Was anyone else drooling over Sarah’s gorgeously golden chicken cutlets a couple weeks back? I’ll tell you why they looked so fantastic. Because the girl knows how to pan-fry.
Ah, the pan-fry. It seems straight-forward, but there are so many places where you can go wrong, and when you do, what ends up on your plate is not pretty. To get the pan-fry right, you’ve got to get it perfect. Ain’t no half-steppin’ on this one, I’m afraid.
I have tried and miserably failed at pan-frying more times than I’ll fess up to. To think back on all of those beautiful cuts of meat that unwittingly fell victim to my lukewarm frying pan, my overactive spatula … at least that’s all behind me now, thanks to a complimentary video lesson at the online cooking school Rouxbe.
Rouxbe has a super cool model that lets you pay as you go for pick-and-choose tutorials or shell out a flat annual rate for unlimited access. The pan-fry lesson is one of many you can try for free, which is just what I did.
Here’s a recap of the essentials. If you practice and pay attention to these key factors, you’ll soon be proudly serving juicy meats with golden-brown crusts, straight from the frying pan.
MAKE IT HOT
Absolutely essential to the art of pan frying is that your pan is plenty hot before the meat or oil ever touches it. A semi-hot pan is the first mistake you can make, and the most common. Not only will you fall short of that sizzling brown you’re going for, chances are your meat will stick to the pan in the process, which is never good.
As Rouxbe explains, this is because of the movement of your pan’s molecules. As it heats, this movement causes the pores of the pan to open and close. If you add your protein at this time, the pores will bite and latch onto your meat, causing it to stick.
Once it has reached the optimum temperature, though, that movement subsides and you’ll no longer have the stick risk. Use “the water test” to gauge whether your pan is ready (this doesn’t work with cast iron)—pour about 1/8 teaspoon of water into the pan. It will sizzle and evaporate increasingly quickly. When the water drop stays intact and moves about the surface like mercury, the pan is ready. Be prepared to hustle, because it can get too hot fast.
Turn down your heat slightly, add your high smoke point oil (just enough to coat the surface, so that no more than a teaspoon gathers when you tilt the pan), and wait for it to shimmer and show “legs” like a nice glass of wine. Pat any excess moisture off of your protein and go for the fry.
PATIENCE IS GOLDEN
Do not be tempted to move or lift your meat within the first minutes; give it time to form that tasty golden crust, or else you’ll be prone to break up the outside of the cut. Different types and cuts of meat need different cook times per side. Lift a corner to check the color before you flip sides. If it seems to stick, leave it be. In another minute or so, shake the pan and it should come away on its own.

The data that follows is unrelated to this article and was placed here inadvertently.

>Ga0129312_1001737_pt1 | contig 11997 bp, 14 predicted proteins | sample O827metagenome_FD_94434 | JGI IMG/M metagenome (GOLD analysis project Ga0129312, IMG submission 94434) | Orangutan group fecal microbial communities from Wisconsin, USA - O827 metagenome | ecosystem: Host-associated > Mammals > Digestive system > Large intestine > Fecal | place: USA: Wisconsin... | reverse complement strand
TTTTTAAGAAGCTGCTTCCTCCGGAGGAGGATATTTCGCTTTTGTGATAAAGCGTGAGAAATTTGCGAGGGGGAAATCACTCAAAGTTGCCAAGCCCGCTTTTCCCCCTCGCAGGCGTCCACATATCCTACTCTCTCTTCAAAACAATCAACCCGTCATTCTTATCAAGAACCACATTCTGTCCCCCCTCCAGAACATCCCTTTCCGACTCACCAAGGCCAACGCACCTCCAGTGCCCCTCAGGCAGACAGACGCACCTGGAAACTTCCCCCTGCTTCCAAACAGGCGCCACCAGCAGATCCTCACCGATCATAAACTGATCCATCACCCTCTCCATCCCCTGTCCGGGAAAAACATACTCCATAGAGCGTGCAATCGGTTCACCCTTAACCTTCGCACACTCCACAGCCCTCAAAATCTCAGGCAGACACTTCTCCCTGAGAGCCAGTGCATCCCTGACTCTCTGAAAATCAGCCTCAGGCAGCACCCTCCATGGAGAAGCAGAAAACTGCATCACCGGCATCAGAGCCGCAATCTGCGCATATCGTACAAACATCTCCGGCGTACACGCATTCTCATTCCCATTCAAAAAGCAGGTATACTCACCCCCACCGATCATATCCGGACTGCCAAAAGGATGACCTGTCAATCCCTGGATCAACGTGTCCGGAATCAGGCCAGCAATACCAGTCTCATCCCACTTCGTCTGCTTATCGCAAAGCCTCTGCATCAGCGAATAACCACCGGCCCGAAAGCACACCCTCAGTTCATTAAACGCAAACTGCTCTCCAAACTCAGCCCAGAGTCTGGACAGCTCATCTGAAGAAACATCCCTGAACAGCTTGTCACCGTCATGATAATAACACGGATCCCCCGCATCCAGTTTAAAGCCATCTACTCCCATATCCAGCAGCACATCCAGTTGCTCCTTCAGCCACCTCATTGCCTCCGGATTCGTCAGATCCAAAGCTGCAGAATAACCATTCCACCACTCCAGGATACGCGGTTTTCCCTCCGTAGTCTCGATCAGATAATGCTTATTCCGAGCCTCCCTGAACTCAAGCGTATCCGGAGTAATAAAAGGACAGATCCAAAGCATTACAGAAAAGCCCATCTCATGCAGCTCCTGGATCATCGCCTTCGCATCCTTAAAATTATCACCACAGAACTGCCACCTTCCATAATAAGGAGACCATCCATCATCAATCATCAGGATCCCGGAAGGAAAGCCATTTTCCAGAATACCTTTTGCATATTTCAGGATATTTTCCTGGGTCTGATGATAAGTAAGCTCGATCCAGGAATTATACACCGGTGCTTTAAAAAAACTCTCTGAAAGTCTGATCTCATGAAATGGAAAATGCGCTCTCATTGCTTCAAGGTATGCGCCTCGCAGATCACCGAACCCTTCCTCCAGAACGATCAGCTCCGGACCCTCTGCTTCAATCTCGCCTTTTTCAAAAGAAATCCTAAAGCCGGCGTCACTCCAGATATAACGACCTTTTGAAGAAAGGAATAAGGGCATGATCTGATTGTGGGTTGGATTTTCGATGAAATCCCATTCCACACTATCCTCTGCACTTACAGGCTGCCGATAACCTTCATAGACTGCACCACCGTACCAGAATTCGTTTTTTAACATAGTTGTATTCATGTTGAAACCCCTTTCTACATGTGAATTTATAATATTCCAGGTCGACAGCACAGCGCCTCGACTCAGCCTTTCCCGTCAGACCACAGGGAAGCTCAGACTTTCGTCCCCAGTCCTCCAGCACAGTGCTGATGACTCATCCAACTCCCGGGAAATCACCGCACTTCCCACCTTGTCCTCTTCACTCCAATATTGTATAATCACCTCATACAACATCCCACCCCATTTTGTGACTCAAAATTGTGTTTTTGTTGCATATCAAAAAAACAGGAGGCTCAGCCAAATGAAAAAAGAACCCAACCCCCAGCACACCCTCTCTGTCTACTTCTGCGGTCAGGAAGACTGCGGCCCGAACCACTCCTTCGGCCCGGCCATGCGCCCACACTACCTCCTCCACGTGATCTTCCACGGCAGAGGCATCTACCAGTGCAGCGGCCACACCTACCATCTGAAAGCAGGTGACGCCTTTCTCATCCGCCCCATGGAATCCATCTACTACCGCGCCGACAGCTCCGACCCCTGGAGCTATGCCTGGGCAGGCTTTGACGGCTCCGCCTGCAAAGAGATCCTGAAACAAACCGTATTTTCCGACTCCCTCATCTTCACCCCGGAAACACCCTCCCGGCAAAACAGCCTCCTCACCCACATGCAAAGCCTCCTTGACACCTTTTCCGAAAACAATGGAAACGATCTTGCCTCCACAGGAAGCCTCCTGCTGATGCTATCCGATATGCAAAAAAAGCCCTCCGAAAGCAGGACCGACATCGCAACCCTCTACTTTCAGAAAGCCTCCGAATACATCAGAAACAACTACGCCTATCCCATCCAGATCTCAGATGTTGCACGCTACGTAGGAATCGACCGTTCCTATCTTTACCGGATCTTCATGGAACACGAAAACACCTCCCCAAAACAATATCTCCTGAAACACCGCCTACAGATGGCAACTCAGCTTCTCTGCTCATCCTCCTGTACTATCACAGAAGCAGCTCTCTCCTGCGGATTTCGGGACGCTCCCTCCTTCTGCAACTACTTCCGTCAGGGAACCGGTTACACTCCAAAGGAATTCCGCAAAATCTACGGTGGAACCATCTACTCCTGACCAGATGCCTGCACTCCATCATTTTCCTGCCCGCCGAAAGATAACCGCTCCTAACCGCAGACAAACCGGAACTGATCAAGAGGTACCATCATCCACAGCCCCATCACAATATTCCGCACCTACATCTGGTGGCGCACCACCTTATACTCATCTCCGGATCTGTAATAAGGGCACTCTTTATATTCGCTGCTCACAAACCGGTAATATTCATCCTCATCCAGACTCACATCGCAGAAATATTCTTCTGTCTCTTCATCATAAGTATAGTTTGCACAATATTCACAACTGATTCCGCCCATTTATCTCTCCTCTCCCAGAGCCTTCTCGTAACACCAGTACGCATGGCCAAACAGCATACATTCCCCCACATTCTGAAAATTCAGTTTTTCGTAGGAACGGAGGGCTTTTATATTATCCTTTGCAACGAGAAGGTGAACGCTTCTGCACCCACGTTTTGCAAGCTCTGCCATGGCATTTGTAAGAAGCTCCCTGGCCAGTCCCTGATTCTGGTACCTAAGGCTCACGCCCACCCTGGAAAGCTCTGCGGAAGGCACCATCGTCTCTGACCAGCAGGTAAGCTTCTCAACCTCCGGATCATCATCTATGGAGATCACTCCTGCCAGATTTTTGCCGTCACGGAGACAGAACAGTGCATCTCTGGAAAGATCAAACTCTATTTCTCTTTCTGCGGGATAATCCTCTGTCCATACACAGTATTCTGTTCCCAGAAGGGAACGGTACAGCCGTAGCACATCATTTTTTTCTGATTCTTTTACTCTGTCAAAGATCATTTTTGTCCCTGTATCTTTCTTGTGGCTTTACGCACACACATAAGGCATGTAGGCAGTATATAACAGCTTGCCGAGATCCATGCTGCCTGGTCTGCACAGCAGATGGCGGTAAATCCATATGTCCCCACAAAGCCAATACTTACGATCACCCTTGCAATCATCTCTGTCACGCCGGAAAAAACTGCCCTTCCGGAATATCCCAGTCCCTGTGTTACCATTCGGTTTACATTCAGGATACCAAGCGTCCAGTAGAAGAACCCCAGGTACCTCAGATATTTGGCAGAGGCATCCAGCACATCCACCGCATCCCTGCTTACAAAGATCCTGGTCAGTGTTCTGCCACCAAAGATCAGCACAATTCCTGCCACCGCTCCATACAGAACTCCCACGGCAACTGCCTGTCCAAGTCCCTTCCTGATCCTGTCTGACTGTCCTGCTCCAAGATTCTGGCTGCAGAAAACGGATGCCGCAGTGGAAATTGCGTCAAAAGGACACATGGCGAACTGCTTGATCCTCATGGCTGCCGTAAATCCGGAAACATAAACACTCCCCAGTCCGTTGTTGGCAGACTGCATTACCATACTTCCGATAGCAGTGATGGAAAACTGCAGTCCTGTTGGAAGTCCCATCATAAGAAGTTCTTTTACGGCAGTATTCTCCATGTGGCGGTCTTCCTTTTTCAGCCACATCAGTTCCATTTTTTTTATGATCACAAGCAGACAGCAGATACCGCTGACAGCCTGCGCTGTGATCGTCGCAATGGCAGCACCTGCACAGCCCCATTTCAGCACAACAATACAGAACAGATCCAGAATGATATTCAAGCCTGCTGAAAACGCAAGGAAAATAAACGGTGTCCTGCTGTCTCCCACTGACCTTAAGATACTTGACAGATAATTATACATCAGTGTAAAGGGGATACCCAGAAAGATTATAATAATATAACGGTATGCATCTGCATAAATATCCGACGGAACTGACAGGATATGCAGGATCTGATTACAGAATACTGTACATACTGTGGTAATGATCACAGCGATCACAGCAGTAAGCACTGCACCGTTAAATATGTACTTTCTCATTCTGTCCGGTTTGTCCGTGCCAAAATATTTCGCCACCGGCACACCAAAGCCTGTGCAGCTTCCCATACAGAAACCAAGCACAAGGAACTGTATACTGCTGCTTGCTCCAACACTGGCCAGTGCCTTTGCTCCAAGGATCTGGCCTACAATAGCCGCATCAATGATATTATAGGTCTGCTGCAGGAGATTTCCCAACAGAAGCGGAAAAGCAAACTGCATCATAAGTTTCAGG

Don’t be tempted to cram all of your servings into the pan at one time. Too much at once will bring down the temperature of your pan, elongate your cook time and allow more grease to seep into your goods. Instead, fry in small batches. The first side you fry will typically come out better (with more even color and crust), so think about which side you want to present and cook that one first.
GET A GOOD PAN, AND USE GOOD JUDGEMENT
A stainless steel frying pan is a worthy investment. It’ll last you long and is easy to lift, maneuver, and scrub clean. Copper and cast iron are also good choices. If you go with cast iron, give it plenty of time to heat up and add your oil when it seems ready—if it is, it will shimmer right away. Nonstick pans and their oil can be heated together, but keep in mind that they won’t produce as much sucs (those delectable brown bits that you can later deglaze and turn into a fabulous sauce).
Don’t walk away from your pan, and don’t be afraid to tweak and adjust as you go. If you’ve got a violent sizzle, turn your heat down a bit. If it’s lackluster, give it some gas. Thinner cuts cook more quickly at higher heat, while thicker ones need longer at a slightly lower heat. Big honkin’ cuts can be fried on all four sides rather than just two, and/or finished in the oven after you’ve got good color.
Watch the color of your meat change as it cooks and give it a little love press with your fingers to get an idea of when the middle is cooked through. If it’s still very soft, give it a little more time. Medium rare feels fairly firm with a good bit of give, while medium should only give a little. The firmer it gets, the closer to well done it will be.
And there you have it, folks! Go give that pan-fry a try.